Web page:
Astronomers spy rocky and icy wanderers of all shapes and sizes zipping past Earth all the time. But earlier this month, they were flabbergasted when they caught sight of the largest comet they’d ever seen.
One of its discoverers, Pedro Bernardinelli, an astrophysicist at the University of Pennsylvania, conservatively estimates the object’s dusty, icy nucleus is between 62 and 125 miles long. That means this comet is as small as five Manhattan Islands, or it’s larger than the Island of Hawaii. Hale-Bopp, which lit up night skies in the late 1990s with its 25-mile-long nucleus, was long perceived to be a giant among comets. But the nucleus of this comet, Comet C/2014 UN271, “is still two or three Hale-Bopps across,” said Teddy Kareta, a planetary astronomy graduate student at the University of Arizona. “It’s just wild.”
“With a reasonable degree of certainty, it’s the biggest comet that we’ve ever seen,” said Colin Snodgrass, an astronomer at the University of Edinburgh.
The comet is currently inside Neptune’s orbit. Over the next decade, it will scoot toward the inner solar system. More of its ices will be vaporized by the sun’s glare, causing it to effervesce and brighten. In 2031, it will get within a billion miles of the sun — almost but not quite making it to Saturn — before journeying back to the coldest, darkest fringes of our galactic neighborhood.
Although it’s unlikely a spacecraft will be able to rendezvous with the comet, spotting it while it’s still two billion miles away means that astronomers can train their telescopes on it and watch it flare, then fade, in staggering detail over the next 20 years.
“Comets are like cats. You never know what they’re going to do,” said Meg Schwamb, an astronomer at Queen’s University Belfast. “I’m ready to get the popcorn.”
Comets are icy remnants as old as the sun, and may have delivered both water and organic matter to the solar system’s rocky worlds. This frosty leviathan, then, is a fantastic opportunity to uncover a bounty of cometary secrets.
It was first spotted with the Dark Energy Survey, an effort to map distant galaxies and exploding stars in order to investigate the universe’s accelerating expansion. To galaxy hunters, “all those rocks in the foreground are just a nuisance,” Dr. Snodgrass said. But to comet chasers, “they’re quite an interesting nuisance.”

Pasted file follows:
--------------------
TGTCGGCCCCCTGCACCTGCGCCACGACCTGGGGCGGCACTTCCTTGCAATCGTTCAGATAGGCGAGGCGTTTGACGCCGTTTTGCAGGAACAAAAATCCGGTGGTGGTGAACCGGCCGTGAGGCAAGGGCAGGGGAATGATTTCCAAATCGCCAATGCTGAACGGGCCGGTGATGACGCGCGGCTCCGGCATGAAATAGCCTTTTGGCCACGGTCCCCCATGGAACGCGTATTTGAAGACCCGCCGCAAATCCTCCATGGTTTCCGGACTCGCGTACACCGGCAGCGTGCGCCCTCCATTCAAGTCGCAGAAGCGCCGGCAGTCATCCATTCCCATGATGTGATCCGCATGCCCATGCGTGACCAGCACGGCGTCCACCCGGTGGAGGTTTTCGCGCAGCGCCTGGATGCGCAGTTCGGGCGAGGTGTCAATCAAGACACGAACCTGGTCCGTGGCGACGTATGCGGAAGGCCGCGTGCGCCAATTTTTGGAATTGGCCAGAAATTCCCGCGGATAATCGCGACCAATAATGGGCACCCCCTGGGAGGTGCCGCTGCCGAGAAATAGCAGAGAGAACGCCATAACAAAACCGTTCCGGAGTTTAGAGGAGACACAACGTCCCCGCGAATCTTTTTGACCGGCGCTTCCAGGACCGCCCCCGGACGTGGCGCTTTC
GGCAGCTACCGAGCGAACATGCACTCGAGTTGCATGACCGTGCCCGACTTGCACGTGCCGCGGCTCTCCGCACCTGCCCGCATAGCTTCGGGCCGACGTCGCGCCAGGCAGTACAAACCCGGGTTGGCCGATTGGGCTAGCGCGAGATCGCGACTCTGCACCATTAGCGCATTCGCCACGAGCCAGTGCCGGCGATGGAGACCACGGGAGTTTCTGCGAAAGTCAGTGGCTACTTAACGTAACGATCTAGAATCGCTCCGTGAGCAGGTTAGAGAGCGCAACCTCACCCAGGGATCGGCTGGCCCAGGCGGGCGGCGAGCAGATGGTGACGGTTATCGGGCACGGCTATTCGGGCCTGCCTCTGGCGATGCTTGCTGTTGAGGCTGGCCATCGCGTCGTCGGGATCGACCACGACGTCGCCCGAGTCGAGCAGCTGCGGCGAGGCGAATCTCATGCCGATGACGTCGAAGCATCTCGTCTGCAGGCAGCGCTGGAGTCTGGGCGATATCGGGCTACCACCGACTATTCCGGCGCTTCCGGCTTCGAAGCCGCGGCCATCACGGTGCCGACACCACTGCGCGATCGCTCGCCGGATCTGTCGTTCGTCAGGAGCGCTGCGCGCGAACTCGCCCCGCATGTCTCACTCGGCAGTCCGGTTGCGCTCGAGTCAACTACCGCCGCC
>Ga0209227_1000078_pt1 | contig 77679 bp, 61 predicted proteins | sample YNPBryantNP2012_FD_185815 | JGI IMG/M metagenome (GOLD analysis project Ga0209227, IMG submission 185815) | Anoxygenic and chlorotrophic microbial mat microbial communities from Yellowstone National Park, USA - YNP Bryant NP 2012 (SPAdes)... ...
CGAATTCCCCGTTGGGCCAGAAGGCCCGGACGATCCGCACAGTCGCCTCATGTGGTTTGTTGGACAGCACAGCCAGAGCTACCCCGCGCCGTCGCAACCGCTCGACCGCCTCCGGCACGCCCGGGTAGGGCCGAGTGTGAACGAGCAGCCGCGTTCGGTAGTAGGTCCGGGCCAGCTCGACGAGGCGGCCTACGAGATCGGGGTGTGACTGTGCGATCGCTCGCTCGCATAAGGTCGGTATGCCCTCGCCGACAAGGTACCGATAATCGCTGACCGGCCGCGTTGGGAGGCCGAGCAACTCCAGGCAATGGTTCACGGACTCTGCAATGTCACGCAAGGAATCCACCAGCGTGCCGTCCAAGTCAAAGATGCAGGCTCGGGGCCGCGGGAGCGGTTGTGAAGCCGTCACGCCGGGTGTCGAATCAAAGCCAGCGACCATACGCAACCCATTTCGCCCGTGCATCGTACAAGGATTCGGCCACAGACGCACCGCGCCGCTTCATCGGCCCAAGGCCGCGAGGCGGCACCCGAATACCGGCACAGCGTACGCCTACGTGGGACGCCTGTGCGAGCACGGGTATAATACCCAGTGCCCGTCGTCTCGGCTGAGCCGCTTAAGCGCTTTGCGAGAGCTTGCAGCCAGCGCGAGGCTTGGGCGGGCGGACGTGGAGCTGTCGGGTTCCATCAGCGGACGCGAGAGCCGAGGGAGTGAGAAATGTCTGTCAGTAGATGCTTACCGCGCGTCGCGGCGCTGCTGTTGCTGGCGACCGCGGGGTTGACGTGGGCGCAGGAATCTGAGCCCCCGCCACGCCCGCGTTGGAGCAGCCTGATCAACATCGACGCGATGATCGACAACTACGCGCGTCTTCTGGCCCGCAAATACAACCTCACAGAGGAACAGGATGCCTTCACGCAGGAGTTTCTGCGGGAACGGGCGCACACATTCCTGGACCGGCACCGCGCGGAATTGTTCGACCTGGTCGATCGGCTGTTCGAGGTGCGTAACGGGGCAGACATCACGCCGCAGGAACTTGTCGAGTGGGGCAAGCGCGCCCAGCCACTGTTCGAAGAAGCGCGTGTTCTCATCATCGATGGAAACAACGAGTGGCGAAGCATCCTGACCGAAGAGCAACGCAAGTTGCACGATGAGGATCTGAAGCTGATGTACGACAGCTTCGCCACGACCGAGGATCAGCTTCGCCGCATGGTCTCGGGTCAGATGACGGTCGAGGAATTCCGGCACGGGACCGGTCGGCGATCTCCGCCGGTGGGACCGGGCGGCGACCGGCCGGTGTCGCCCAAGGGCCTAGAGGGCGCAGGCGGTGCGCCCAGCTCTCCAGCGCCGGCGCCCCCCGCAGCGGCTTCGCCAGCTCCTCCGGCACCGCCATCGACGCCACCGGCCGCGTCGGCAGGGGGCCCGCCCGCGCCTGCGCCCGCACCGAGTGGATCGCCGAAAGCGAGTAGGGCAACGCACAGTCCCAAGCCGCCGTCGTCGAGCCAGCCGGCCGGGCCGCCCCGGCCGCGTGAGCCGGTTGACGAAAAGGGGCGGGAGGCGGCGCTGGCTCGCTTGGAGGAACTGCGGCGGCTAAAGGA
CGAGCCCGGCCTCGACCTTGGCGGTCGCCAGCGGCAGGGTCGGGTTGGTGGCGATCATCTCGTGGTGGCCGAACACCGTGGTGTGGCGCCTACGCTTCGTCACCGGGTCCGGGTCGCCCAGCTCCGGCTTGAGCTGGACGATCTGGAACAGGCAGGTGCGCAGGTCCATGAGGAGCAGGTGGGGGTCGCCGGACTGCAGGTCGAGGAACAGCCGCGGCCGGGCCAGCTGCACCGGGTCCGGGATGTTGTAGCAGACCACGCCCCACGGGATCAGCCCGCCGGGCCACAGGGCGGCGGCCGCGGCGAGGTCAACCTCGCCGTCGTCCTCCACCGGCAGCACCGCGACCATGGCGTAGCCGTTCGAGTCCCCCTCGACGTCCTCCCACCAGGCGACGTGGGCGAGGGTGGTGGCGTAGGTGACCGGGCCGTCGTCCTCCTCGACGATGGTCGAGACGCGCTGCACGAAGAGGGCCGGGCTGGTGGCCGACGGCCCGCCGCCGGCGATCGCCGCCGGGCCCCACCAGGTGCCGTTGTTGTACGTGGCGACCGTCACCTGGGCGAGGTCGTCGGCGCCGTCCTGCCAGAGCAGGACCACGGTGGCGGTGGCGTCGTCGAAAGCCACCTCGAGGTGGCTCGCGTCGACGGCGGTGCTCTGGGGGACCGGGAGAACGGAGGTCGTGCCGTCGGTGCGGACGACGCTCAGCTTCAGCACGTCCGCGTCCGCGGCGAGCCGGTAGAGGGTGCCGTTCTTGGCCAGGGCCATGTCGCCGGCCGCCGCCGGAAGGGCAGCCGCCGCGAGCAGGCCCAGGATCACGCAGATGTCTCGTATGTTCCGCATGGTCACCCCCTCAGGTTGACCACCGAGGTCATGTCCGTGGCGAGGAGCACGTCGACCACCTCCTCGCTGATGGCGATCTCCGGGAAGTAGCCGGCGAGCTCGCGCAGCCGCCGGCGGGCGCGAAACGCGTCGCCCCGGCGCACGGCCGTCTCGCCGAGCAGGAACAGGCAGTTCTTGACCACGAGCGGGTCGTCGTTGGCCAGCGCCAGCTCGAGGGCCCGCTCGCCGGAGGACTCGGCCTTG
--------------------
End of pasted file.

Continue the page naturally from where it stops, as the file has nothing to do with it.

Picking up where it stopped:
A search of the survey’s databanks found over 800 novel iceballs with orbits larger than Neptune’s. One, designated 2014 UN271, was “by far the most interesting one we found,” Dr. Bernardinelli said.
A series of images of the icy object captured from 2014 to 2018 revealed it was definitely icy, probably elongated, and had emerged from the Oort cloud, an expansive “shell” of primordial space debris surrounding the solar system — nothing unusual so far. But when its dramatic dimensions were announced on June 19, scientists were blown away. It’s not even close to being the largest object beyond Neptune. But its sunward trajectory meant that, if its ices transmogrified into gases, it would become the largest comet ever found.
Their curiosities piqued, Dr. Snodgrass, Dr. Schwamb and their colleagues used telescopes in South Africa and Namibia to take a closer look — and they spied a coma, an envelope of gas, surrounding it. Despite its considerable distance, some of its more volatile ices — carbon dioxide and carbon monoxide, perhaps — were already being vaporized by slivers of sunlight.
It was official: This was a colossal comet. On June 24, this newly identified gadabout was renamed Comet C/2014 UN271 (Bernardinelli-Bernstein) after its discoverers Dr. Bernardinelli and Gary Bernstein, an astronomer at the University of Pennsylvania.
This comet takes roughly three million years to make one complete circumnavigation of the sun. The last time it was here, modern humans had yet to evolve. The next time it comes around, who can say what will have come of our species. This may be the only chance humanity will get to glimpse it.
In 2031, if you take a halfway-decent telescope to a dimly lit area, you will be able to see this specter shift among the stars. At a distance of one billion miles, it won’t provide the cinematic streak some comets are famous for, but you will see a flicker of light.
Many of the night sky’s flickers belong to unfathomably distant objects. But not comets — and, like all its icy cousins, this one is “both weird and beautiful,” Mr. Kareta said. Its visitation reminds us that the universe isn’t a static expanse, but a chaotic ballet, full of wondrous things always in motion.
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